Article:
Whether you are a hardened adrenaline junkie who wants to spend a weekend watching NASCAR, an NFL fan who wants to see the Panthers in action or a culture lover who wants to learn all about the history of the South, Charlotte is the place to be.
Charlotte may be fast growing (with around 2 million people in the Metropolitan area), but it has a compact core that is easy to navigate. In one day, you can skip from the masterpieces of the Mint Museum to the galleries of NoDo, to craft ale bars in South End like the Craft Growler Shop and classic soul food eateries like Nana's.
The city's calendar is also crammed with events, from the massive Heroes comic book convention to the celebration of raw speed that is Speed Street, and Taste of Charlotte, the best chance anyone will have to sample the whole spectrum of southern cooking.
On top of all that, Charlotte is friendly, down to earth and constantly changing. It's quickly attracting attention from vacationers across the country, so why not join them?
Charlotte is one of the South's sporting centers. Head to Bank of America Stadium to watch the Panthers in the NFL, catch the Bobcats playing in the NBA or go for minor league baseball action with the Charlotte Knights.
Charlotte Motor Speedway is the US' number one NASCAR circuit, and a number of leading teams make their home in Charlotte. There are frequent race meets throughout the year, and fans should not miss the Speed Street Festival held every May.
Few cities in the South can compete with Charlotte's galaxy of great southern eateries. Dine on mouth-watering regional dishes like bourbon chicken, BBQ pork, and fried catfish at popular local restaurants like Nana's.
Charlotte's music scene ranges from blazing hot blues to acoustic folk, classical and indie, and there's always something to enjoy. Soak up some of the best electric blues around at the Double Door, catch a jazz gig at BluNotes or hear some traditional bluegrass or folk at the Charlotte Folk Society.
Charlotte also has enough museums and galleries to keep the most passionate culture fan happy. Head to NoDo to see prestigious small galleries like the Center of the Earth Gallery or stay in Uptown Charlotte and spend a day visiting attractions like the Museum of the New South or the Mint Museum.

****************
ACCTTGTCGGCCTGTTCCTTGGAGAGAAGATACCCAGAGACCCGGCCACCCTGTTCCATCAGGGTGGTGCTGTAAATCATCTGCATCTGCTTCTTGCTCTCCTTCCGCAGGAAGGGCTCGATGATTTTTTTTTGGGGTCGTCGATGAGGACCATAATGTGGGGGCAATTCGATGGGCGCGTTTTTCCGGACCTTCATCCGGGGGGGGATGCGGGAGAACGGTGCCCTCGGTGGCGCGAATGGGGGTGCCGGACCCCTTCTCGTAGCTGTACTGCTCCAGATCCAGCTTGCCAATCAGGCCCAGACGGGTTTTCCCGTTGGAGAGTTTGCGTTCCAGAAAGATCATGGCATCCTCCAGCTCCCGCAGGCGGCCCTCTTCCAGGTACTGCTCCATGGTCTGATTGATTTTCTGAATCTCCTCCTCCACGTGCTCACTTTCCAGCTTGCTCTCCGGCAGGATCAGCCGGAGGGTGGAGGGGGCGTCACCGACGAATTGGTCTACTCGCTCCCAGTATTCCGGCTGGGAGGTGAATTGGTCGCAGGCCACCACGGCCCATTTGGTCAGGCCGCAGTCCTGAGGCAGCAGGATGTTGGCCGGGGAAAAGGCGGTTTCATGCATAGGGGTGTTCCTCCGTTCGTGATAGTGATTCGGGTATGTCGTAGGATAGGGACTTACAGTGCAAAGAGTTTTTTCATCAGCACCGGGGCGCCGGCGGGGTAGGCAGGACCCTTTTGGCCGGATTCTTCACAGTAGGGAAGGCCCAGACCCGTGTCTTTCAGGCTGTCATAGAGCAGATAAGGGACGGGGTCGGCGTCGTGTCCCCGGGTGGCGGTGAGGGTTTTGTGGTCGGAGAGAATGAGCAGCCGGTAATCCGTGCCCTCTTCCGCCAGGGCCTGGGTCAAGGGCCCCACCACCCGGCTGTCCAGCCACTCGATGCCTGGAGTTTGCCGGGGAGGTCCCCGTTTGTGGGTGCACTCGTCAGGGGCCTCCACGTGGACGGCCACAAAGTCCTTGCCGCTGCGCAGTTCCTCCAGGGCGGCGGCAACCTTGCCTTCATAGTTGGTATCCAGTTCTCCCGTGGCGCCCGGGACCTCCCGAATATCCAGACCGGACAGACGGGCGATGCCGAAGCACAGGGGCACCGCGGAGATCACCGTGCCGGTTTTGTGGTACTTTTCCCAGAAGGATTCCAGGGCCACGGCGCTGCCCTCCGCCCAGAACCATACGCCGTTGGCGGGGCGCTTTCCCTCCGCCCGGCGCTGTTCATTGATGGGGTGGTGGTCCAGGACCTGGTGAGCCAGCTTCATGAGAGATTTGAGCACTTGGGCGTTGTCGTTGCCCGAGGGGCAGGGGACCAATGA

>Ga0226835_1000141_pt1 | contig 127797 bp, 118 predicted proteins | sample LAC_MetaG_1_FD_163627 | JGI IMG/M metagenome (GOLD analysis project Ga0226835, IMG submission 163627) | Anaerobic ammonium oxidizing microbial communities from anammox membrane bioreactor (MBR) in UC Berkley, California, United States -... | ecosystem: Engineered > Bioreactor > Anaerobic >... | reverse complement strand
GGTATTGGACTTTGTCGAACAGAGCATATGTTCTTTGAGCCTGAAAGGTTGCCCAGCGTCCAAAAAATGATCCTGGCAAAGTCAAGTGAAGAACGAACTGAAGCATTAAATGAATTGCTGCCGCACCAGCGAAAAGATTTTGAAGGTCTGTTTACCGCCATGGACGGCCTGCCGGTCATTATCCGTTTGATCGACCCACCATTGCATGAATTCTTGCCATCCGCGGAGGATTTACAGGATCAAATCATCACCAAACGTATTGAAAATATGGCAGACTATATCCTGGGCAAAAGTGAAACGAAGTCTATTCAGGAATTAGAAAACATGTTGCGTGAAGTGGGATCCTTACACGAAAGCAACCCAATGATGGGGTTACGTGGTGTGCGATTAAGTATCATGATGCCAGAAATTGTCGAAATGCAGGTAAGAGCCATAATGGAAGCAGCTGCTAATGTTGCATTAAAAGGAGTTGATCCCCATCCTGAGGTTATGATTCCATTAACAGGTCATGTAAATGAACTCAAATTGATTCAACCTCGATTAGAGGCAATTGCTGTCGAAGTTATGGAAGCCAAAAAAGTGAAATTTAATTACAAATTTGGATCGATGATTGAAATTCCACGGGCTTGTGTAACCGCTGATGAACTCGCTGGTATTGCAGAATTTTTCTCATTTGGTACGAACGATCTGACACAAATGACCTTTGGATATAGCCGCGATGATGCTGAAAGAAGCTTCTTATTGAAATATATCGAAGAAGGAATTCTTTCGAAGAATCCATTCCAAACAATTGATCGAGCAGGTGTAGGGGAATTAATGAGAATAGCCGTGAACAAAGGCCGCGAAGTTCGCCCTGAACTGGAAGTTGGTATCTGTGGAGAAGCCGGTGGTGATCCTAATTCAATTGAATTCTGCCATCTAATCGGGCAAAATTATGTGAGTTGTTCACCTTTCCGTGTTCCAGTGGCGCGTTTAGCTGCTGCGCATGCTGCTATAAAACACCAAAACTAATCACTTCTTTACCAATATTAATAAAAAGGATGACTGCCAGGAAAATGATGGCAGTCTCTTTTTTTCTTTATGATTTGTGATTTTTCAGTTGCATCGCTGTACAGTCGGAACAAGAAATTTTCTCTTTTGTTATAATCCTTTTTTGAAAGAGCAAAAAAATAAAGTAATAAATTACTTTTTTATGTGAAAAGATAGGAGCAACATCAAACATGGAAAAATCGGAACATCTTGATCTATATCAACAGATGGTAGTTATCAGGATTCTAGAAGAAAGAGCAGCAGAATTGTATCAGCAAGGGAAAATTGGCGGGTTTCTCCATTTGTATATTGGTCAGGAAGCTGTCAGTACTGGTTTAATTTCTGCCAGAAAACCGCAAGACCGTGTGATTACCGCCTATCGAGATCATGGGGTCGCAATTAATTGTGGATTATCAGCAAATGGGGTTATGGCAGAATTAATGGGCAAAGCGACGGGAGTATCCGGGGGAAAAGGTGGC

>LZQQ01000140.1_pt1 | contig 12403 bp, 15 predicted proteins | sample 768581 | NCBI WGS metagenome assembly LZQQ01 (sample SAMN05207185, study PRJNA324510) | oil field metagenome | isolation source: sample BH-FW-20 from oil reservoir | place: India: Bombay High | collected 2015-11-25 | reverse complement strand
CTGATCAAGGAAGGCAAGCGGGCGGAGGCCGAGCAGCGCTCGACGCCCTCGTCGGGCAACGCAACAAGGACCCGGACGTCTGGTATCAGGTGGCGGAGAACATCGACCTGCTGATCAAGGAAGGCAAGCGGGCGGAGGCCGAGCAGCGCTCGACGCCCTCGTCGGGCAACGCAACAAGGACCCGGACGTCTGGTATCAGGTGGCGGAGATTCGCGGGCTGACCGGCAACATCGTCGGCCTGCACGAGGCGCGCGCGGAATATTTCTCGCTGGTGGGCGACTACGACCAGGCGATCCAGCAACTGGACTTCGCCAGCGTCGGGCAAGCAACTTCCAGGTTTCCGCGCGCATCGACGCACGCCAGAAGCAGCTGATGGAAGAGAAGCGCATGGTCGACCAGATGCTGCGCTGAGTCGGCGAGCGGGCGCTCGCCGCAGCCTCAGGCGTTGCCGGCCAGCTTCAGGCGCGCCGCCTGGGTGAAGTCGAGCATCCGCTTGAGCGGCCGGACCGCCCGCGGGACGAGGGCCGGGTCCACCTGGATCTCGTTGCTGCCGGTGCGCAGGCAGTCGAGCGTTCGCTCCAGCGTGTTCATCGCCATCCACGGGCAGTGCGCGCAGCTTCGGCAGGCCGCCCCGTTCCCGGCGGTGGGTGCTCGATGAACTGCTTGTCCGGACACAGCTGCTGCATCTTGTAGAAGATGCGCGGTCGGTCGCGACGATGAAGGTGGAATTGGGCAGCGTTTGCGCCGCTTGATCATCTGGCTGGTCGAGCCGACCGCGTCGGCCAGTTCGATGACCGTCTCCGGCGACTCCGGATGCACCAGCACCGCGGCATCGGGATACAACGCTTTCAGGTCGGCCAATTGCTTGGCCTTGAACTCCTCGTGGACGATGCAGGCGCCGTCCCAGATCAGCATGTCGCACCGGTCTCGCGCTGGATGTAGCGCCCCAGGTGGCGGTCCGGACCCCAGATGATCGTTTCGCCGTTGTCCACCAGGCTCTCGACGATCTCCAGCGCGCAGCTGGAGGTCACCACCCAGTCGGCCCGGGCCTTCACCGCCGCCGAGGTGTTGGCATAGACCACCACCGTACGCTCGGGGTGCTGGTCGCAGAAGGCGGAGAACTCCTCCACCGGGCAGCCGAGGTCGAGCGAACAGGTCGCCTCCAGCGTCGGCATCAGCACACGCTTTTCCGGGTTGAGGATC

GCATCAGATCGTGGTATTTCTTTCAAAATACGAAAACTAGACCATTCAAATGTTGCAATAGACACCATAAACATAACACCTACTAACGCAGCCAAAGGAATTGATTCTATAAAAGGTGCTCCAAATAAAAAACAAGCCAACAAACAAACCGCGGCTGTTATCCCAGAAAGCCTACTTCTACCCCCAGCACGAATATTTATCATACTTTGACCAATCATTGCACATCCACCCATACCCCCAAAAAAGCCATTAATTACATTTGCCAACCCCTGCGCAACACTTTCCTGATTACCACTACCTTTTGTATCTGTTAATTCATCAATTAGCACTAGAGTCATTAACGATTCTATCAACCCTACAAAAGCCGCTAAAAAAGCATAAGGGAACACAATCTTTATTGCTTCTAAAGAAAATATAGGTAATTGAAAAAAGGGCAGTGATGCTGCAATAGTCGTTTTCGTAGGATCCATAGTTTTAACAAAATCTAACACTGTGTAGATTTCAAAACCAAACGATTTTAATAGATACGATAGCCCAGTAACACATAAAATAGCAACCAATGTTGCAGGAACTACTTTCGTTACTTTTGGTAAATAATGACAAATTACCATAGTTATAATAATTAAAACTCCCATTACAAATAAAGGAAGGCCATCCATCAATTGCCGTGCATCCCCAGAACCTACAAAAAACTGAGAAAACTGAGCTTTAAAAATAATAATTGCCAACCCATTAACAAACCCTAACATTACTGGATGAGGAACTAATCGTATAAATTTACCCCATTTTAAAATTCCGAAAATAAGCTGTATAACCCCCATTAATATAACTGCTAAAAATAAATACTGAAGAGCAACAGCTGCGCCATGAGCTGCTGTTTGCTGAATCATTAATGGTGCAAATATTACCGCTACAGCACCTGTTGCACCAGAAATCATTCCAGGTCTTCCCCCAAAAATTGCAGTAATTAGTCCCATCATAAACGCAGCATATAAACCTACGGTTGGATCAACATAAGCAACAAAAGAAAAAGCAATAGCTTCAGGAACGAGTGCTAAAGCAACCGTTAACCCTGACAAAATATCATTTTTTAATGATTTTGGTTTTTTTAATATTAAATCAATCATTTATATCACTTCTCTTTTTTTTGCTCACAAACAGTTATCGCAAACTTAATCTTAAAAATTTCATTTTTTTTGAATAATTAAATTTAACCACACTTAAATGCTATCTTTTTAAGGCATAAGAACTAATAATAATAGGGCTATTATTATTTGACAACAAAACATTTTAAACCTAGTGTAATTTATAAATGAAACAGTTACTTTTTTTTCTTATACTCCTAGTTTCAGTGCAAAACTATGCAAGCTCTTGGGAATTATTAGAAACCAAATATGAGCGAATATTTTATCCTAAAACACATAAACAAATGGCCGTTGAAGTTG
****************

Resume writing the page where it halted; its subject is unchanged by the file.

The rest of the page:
NASCAR is massive in Charlotte, with the Speedway hosting the Coca-Cola 600 every Memorial Day. Sure, you can head over to the track if there's a competition going on, but at any time of year the NASCAR Hall of Fame is an unmissable attraction. Located behind the Convention Center in Downtown Charlotte, the Hall of Fame honors 45 inductees (and their vehicles), with historic cars and the High Octane Theater among the highlights.
The world would be a very different place without two North Carolina natives who carried out the world's first powered flight at Kittyhawk in 1903. The Carolinas Aviation Museum commemorates the achievements of the Wright Brothers, but goes much further. This absorbing museum houses 50 aircraft, including the Airbus involved in Flight 1549 (better known as the "Miracle on the Hudson"). With vintage flight uniforms and memorabilia from passenger carriers, it's an all-round delight for aviation nuts.
Carowinds is one of the East Coast's largest family amusement parks. The 398-acre site is around 15 miles southwest of Charlotte itself, but don't let that stop you. The short drive is well worth it. Created in an effort to provide a "Disneyland for North and South Carolina", Carowinds features 64 rides spread across zones like the Thrill Zone, Celebration Plaza and Planet Snoopy. Adrenaline levels vary from the 95-mph Fury 325 to the Snoopy's Junction miniature train ride, so there are attractions for the most adventurous and shy and retiring types. If you're there in October, SCarowinds sees the whole site become a haunted Halloween wonderland.
Located on North Tryon Street in the Fourth Ward, Discovery Place is one of America's foremost science museums. Built in 1981 and renovated magnificently in 2010, it balances education and entertainment skillfully, with plenty for kids and adults to learn about. The centerpiece of the museum is its advanced IMAX theater, but the program of events is just as appealing. You never know what might crop up, but with accessible talks dealing with everything from the lives of turtles to how scarab beetles roll dung balls, you're ensured an informative experience.
Billy Graham was one of the 20th century's greatest Christian communicators, launching the modern evangelical movement almost single-handedly. Charlotte was his long-time home, and visitors can find out everything about his work at the Billy Graham Library. Star attractions at this site in southwest Charlotte include a reconstruction of Graham's childhood home, recreations of evangelical tents, the well-stocked evangelical bookshop and the splendid library itself -- a fitting tribute to the man dubbed "America's Pastor". One of Charlotte's finest attractions, the Library is a great place to discover America's religious heritage.
Most people prefer visiting Charlotte in the shoulder seasons of late spring and early fall. High summer can be a little too hot and humid, but spring and fall are ideal. April is a good month for food fans, with the Charlotte Wine and Food Weekend and Craft Beer Week, but May is the time to visit if you love NASCAR, as major races combine with the Speed Street Festival.